Dogs can use their sense of smell to detect a specific odour associated with seizures, a new study from Queen’s University Belfast has found.
The research, published in the journal MDPI Animals in July 2021, has built on anecdotal accounts from people saying their pet dogs give them warnings before a seizure happens. Until now, it was not known how they sensed an oncoming seizure.
A way of predicting seizures can make people aware of an oncoming seizure and reduce the risk of injury, provide the opportunity for medical intervention and increase a person’s sense of independence.
The research, led by Dr Neil Powell, looked at how a group of 19 pet dogs reacted to seizure-related and non seizure-related odours, using a special tool called the Remote Odour Delivery Mechanism (RODM). The seizure-related odours reflected three separate phases of a seizure – before, during and after.
They analysed the reaction and behaviour of the dogs, and found that all 19 dogs showed a change in behaviour to try to connect with their owner with the seizure-related odours, compared with the non seizure-related ones.
Dr Powell said: “Our findings clearly showed that all dogs reacted to the seizure-associated odour, whether this was through making eye contact with their owner, touching them, crying or barking.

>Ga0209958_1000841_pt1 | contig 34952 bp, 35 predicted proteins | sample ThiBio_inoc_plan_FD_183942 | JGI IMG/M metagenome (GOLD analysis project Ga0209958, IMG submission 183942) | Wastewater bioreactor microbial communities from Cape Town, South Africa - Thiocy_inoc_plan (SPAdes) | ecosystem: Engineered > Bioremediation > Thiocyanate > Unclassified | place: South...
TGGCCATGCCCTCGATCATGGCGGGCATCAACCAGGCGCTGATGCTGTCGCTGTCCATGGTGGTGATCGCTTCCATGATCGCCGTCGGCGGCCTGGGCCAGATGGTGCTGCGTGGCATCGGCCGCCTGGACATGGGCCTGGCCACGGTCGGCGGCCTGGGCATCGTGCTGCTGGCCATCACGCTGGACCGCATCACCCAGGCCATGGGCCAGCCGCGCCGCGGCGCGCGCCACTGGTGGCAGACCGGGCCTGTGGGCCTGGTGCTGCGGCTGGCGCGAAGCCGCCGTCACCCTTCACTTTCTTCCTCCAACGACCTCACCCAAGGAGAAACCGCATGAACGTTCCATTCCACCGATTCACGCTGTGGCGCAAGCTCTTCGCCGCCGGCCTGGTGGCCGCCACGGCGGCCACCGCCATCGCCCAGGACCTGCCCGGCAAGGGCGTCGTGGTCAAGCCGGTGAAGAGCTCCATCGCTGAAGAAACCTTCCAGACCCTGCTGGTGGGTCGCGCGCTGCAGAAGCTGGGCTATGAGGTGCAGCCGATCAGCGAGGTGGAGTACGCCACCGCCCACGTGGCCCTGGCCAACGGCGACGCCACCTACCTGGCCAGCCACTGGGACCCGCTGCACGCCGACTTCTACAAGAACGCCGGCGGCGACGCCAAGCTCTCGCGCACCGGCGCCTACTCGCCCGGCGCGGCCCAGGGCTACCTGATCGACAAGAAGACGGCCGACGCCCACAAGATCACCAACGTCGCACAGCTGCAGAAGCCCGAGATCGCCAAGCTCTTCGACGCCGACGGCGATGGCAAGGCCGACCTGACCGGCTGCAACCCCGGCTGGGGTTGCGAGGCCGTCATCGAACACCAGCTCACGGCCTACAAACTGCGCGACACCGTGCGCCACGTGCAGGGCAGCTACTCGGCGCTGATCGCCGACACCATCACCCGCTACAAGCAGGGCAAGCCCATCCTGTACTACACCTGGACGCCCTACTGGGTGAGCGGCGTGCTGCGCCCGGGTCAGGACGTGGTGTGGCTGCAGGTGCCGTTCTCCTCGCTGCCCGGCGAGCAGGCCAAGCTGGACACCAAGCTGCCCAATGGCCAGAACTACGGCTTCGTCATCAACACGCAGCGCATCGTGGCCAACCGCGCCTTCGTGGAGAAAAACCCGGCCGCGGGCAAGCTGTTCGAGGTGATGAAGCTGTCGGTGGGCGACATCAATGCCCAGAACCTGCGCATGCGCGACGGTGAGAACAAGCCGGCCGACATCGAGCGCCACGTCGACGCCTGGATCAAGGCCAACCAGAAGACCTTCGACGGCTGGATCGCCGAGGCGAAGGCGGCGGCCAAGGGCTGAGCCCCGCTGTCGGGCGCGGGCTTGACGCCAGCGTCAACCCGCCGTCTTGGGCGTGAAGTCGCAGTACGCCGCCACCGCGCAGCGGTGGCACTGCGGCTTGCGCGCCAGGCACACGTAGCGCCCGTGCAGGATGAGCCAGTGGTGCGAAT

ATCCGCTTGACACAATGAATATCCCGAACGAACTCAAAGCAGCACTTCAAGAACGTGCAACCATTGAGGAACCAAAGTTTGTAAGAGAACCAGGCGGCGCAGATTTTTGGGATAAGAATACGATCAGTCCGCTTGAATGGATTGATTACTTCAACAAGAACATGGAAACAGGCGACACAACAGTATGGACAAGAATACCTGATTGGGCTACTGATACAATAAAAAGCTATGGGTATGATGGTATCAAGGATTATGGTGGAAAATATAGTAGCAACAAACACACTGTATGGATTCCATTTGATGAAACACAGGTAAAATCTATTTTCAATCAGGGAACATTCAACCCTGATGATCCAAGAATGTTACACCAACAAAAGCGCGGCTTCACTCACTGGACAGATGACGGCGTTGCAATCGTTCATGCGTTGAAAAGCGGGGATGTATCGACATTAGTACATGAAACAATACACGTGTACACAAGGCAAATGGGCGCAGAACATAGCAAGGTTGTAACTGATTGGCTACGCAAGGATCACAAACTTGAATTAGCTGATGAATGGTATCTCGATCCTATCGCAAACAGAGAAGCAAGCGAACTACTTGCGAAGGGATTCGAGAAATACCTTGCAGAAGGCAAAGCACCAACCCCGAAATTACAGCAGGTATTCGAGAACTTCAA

“There is a unique, volatile smell linked to epileptic seizures, detectable by dogs, who, in turn, warn their owner a seizure is likely to occur.
“Our research was based on pet dogs with no prior training. If we can train dogs, this has the potential to make a big difference to owners who experience unpredictable seizures and should go a long way in improving not only their safety but also their quality of life.”
The research looked at how dogs reacted to seizure-related odour, but did not study how the dogs would react to an actual seizure. Untrained dogs can react in different ways to seizures, and there have been reports of dogs acting in a dangerous way. It is important to be cautious.